5 Conclusions and Future Work

We have performed coreference resolution in both English and German on a variety of text types and described several competing approaches (rule-based, statistical, knowledge-based).

Number and gender information is one of the core features that any coreference system uses. A major deficiency for our German rule-based system described in Sect. 3.1 is the lack of interfacing with a morphological analyser, which we leave for future work.

An interesting sieve that can also be adapted from the paper about German coreference resolution in historic novels is the semantic pass where synonyms taken from GermaNet are also taken into account for matching. They handle speaker resolution and pronoun resolution in direct speech, which makes up their tenth and eleventh sieve. They do so by using handcrafted lexico-syntactic patterns. If these patterns are only specific for their domain or if they can also be successfully applied to other domains is a point for further research.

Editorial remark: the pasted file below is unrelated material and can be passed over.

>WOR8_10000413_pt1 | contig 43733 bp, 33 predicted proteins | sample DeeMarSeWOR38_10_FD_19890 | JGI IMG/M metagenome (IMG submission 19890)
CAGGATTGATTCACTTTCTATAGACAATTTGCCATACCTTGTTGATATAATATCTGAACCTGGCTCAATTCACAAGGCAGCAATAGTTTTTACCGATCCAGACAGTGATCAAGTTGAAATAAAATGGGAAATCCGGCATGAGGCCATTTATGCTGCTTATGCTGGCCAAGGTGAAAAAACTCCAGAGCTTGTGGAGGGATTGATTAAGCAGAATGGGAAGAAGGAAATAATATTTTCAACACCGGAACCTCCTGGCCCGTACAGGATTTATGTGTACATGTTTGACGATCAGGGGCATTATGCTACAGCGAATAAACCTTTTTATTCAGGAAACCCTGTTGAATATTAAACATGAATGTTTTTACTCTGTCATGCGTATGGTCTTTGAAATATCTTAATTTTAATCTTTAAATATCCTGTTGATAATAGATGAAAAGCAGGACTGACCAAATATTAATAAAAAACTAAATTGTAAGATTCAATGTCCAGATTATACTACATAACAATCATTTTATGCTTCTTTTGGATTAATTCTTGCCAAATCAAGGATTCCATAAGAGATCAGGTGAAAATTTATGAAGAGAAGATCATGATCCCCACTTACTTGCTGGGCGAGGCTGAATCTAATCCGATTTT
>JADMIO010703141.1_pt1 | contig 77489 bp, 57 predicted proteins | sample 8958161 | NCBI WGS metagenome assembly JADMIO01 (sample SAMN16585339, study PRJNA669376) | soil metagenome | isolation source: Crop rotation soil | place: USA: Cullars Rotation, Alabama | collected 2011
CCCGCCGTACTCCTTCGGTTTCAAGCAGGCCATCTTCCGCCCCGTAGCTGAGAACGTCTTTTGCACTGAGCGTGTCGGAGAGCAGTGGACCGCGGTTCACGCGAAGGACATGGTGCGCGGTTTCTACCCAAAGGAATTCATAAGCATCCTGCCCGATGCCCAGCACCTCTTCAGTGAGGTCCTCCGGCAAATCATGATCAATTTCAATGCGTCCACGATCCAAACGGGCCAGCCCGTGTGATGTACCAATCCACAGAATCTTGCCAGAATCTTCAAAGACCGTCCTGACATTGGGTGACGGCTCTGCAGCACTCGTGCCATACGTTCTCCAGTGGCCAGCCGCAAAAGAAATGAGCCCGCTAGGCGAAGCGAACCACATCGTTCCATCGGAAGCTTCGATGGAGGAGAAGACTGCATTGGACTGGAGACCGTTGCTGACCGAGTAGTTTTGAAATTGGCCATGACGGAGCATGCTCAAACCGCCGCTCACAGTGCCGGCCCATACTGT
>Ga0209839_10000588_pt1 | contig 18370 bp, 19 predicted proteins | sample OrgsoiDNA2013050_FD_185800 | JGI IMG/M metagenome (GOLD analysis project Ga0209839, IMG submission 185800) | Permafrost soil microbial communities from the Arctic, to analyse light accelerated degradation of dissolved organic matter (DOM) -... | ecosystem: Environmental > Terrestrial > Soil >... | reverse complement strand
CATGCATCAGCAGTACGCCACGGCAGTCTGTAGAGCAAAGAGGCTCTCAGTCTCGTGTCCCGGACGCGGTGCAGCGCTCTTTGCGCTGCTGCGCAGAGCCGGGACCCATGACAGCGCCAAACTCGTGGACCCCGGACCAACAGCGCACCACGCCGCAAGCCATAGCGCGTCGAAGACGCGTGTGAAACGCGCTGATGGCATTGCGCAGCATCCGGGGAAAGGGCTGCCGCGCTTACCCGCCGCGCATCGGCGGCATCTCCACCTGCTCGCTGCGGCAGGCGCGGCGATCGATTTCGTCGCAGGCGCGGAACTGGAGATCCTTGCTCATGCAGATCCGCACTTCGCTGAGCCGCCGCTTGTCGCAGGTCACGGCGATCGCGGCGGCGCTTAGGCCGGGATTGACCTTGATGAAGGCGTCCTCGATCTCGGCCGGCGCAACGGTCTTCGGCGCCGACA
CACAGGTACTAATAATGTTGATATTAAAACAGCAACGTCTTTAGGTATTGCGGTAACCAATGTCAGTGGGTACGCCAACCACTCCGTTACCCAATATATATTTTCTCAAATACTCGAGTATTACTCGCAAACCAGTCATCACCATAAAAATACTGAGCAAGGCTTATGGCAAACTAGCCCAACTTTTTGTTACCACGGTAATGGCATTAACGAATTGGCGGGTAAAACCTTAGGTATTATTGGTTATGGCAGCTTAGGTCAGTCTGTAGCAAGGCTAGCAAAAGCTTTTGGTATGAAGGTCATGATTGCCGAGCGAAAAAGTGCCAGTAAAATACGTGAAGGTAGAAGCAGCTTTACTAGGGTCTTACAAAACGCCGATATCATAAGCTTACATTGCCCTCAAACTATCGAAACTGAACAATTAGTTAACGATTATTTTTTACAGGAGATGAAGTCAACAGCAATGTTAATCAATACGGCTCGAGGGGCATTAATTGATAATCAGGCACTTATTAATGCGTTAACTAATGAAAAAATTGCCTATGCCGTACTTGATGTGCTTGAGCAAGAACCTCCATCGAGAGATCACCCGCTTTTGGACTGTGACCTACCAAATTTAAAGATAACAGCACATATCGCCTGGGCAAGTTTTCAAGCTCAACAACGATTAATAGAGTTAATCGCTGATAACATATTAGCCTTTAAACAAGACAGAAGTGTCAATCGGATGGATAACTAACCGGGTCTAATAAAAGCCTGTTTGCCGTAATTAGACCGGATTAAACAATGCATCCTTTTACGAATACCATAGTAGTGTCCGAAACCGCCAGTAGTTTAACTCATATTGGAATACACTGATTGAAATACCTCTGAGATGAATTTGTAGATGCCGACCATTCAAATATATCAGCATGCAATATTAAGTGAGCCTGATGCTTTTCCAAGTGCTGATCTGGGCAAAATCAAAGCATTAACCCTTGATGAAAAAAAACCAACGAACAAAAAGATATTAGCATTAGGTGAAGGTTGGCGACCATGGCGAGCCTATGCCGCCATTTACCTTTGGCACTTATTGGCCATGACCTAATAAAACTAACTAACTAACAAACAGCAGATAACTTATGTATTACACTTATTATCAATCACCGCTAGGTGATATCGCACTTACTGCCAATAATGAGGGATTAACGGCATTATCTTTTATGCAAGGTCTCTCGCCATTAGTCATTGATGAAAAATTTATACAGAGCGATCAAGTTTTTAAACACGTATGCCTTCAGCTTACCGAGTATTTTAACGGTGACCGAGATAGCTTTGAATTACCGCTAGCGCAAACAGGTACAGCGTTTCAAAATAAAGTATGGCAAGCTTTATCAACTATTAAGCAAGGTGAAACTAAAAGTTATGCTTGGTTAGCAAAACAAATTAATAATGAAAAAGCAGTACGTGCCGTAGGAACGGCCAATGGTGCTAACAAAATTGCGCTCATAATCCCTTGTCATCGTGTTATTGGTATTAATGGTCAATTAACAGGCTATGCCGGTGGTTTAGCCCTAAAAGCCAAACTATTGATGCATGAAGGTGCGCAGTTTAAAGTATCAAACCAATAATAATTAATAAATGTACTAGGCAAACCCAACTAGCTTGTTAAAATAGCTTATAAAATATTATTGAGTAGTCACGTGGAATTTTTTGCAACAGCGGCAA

Overall, we were able to annotate our multi-domain datasets with coreference resolution. We will be investigating how much these annotations help knowledge workers in their curation use cases.

In conclusion, we have determined that the deterministic rule-based systems, although not state-of-the-art are better choices for our out-of-domain use cases.

Footnotes

  1. 1.
  2. 2.